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Kent Fedorowich

free-passage scheme for ex-servicemen and women which operated between 1919 and 1922 under the auspices of the Oversea Settlement Committee (OSC), established in January 1919 and itself a creation of wartime imperial co-operation. This chapter is concerned, first, to explore and explain the origins of the scheme within the ideological and political context analysed in the previous chapter by Keith Williams; and

in Emigrants and empire
British settlement in the dominions between the wars

Professor Drummond's two pioneering studies, British Economic Policy and the Empire 1919-1939, 1972, and Imperial Economic Policy 1917-1939, 1974, helped to revive interest in Empire migration and other aspects of inter-war imperial economic history. This book concentrates upon the attempts to promote state-assisted migration in the post-First World War period particularly associated with the Empire Settlement Act of 1922. It examines the background to these new emigration experiments, the development of plans for both individual and family migration, as well as the specific schemes for the settlement of ex-servicemen and of women. Varying degrees of encouragement, acquiescence and resistance with which they were received in the dominions, are discussed. After the First World War there was a striking reorientation of state policy on emigration from the United Kingdom. A state-assisted emigration scheme for ex-servicemen and ex-servicewomen, operating from 1919 to 1922, was followed by an Empire Settlement Act, passed in 1922. This made significant British state funding available for assisted emigration and overseas land settlement in British Empire countries. Foremost amongst the achievements of the high-minded imperial projects was the free-passage scheme for ex-servicemen and women which operated between 1919 and 1922 under the auspices of the Oversea Settlement Committee. Cheap passages were considered as one of the prime factors in stimulating the flow of migration, particularly in the case of single women. The research represented here makes a significant contribution to the social histories of these states as well as of the United Kingdom.

The politics of Empire settlement, 1900–1922
Keith Williams

dominion governments was agreed by the Cabinet and announced in April 1919. In the transition from the statist reports of the war period to state supervision and finance of emigration after the war, the importance of the ex-servicemen’s free-passage scheme is manifest. However, the scheme was one of emigration rather than overseas land settlement. Moreover, from the British perspective the financial outlay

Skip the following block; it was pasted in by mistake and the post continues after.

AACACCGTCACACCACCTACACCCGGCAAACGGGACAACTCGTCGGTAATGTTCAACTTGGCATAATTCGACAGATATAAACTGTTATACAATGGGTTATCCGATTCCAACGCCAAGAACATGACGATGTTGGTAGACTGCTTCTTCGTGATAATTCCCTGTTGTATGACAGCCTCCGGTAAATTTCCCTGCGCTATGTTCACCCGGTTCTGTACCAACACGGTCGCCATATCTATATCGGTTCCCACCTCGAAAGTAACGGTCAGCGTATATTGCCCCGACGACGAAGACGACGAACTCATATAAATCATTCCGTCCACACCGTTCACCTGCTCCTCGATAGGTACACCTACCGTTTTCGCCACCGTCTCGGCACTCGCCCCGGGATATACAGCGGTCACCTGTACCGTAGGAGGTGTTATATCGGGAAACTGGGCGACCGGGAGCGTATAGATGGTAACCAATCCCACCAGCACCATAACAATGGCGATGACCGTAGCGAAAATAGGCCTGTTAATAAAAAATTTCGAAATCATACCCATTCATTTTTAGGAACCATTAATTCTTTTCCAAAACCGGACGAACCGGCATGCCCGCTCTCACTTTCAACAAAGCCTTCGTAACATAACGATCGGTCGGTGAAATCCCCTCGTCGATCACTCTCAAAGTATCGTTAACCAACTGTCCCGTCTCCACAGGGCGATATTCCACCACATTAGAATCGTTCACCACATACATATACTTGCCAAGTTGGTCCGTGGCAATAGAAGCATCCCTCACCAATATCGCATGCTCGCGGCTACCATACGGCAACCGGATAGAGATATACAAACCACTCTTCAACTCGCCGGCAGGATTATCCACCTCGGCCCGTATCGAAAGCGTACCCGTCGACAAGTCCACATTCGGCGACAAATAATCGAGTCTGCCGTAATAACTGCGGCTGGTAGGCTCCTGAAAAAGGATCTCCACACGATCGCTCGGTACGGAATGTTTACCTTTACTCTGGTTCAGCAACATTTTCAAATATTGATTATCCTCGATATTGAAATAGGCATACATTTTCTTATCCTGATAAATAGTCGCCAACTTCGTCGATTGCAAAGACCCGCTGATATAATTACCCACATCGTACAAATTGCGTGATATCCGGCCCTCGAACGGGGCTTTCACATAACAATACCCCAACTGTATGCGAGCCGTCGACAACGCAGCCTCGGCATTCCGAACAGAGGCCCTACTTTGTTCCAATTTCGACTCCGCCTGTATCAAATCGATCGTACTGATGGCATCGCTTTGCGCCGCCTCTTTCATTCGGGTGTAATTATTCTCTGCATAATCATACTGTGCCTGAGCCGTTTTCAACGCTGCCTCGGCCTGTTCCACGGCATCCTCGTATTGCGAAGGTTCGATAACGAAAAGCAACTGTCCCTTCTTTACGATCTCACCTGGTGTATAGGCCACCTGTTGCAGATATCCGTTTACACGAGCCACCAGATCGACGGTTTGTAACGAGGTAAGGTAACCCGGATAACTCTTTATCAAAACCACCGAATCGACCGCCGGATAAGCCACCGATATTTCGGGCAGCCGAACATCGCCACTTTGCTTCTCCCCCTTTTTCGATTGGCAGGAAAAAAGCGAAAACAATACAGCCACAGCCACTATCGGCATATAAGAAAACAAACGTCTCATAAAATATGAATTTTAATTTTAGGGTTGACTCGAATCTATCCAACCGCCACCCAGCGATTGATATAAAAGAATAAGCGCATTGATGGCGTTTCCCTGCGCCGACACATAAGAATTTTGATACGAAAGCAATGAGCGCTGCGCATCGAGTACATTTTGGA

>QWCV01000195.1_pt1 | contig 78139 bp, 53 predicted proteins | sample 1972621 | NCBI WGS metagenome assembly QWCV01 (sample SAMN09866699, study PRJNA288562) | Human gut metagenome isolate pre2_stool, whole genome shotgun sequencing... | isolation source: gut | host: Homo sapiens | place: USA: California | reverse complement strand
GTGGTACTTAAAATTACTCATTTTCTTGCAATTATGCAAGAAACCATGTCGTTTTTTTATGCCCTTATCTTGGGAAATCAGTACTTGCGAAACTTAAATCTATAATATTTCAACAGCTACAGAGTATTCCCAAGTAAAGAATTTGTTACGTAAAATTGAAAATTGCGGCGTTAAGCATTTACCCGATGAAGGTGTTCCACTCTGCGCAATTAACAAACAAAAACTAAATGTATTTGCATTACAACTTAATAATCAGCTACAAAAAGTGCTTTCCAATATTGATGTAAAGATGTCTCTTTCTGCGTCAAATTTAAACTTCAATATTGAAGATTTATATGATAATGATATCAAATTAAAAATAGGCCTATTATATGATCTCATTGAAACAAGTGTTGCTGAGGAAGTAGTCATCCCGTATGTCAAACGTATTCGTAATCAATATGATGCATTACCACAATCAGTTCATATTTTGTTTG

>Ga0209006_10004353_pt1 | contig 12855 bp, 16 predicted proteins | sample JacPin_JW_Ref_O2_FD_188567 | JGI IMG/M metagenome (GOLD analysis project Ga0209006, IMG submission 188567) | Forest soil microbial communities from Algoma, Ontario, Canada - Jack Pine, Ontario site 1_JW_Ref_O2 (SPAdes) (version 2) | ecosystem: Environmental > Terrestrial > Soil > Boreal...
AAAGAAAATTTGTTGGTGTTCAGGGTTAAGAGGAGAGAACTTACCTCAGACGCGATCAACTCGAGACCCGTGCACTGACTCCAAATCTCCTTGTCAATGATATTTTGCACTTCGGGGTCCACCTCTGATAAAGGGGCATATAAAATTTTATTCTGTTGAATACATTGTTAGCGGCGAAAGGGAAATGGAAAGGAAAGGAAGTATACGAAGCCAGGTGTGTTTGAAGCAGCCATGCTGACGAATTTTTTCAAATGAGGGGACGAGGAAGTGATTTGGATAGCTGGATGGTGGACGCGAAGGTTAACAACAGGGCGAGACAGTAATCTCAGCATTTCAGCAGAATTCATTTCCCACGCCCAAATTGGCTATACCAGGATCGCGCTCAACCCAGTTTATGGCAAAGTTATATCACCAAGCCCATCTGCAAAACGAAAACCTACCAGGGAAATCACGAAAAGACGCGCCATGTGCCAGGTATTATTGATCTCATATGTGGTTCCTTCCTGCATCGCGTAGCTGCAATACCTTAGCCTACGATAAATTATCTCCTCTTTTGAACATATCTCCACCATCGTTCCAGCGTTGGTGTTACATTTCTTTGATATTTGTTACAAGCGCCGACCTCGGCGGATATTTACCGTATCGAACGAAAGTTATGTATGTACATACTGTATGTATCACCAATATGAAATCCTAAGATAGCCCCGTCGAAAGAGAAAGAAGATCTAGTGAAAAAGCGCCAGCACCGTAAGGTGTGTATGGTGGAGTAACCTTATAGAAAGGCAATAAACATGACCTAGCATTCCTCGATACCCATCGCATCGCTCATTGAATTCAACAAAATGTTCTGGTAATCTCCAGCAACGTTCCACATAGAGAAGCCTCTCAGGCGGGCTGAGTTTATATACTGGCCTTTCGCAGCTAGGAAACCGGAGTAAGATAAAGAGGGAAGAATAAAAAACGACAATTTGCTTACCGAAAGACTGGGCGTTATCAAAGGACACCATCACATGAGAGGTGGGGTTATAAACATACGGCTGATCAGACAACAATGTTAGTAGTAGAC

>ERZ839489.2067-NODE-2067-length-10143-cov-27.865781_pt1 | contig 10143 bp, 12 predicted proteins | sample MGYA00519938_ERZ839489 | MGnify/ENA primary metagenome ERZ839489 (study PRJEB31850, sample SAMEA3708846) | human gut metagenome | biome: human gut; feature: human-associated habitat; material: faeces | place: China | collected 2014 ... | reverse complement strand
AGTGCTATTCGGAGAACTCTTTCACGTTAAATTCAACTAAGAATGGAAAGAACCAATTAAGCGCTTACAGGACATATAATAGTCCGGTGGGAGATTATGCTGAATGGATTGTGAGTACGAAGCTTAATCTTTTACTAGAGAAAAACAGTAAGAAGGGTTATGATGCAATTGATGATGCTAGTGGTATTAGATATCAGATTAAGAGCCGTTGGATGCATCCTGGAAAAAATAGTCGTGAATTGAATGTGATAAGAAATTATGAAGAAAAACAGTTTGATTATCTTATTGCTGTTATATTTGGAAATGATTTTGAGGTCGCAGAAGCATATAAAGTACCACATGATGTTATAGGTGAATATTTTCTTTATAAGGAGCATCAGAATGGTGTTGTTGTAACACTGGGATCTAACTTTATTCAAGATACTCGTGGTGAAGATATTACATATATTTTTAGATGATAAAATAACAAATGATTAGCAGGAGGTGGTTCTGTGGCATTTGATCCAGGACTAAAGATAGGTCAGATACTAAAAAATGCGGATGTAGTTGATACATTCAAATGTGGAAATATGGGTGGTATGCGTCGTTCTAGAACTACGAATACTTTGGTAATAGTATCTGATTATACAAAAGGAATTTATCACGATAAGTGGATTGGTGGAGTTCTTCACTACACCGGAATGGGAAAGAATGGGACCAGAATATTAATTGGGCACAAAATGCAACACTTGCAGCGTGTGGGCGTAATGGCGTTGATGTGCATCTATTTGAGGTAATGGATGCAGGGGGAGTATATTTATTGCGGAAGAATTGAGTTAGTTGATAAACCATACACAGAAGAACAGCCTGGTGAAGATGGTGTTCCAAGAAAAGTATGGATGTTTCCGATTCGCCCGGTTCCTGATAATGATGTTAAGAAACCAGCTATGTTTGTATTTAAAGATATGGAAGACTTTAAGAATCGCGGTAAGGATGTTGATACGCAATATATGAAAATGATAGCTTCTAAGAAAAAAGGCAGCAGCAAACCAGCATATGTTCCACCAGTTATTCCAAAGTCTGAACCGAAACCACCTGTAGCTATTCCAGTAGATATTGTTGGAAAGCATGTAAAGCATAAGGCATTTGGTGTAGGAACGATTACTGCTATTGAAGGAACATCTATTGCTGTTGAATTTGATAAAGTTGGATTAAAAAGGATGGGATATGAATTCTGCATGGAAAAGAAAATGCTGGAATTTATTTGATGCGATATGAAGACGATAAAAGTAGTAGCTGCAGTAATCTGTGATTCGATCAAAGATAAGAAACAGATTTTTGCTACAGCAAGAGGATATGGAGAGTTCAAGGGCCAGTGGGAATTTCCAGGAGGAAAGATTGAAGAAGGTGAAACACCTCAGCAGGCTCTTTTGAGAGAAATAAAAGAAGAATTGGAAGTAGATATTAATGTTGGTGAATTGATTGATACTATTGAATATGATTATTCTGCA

in Emigrants and empire
Marjory Harper

to a phenomenon which it regarded as a means of side-stepping domestic unemployment and aggravating labour problems overseas. The Australian free-passage scheme was condemned in February 1923 as simply a means of bringing out agricultural strike-breakers and soldiers, and later that year – in the light of a recruitment visit by Australian politicians – would-be emigrants were warned of serious unemployment in Australia, warnings which were reiterated in subsequent years. 33 Intending emigrants to New Zealand were similarly

in Emigration from Scotland between the wars
Migration in the last gasp of empire
Kathleen Paul

-operated with Australia so that although technically open to all, the Australian Free Passage scheme would in reality be available only to ‘white British servicemen’. 21 Southern Rhodesia, meanwhile, made plain to UK officials that it sought migrants who could help ‘build up a large white population’, while Canada sought migrants who would augment the nation’s ‘fundamental character’. 22 The Dominions refused

in British culture and the end of empire
Marjory Harper

out to join relatives, while twenty Scottish women who in 1923 sailed from London to New Zealand in a party of thirty-eight domestics under the free-passage scheme were confident not only of guaranteed employment but of meeting ‘plenty of their own folk over there’. 89 Also mindful of the importance of the personal touch was a group of Scottish businessmen in Winnipeg who, in the same year, formed the Caledonian Society to encourage Scottish farmers to settle in western Canada, not by supplanting the work of the migration

in Emigration from Scotland between the wars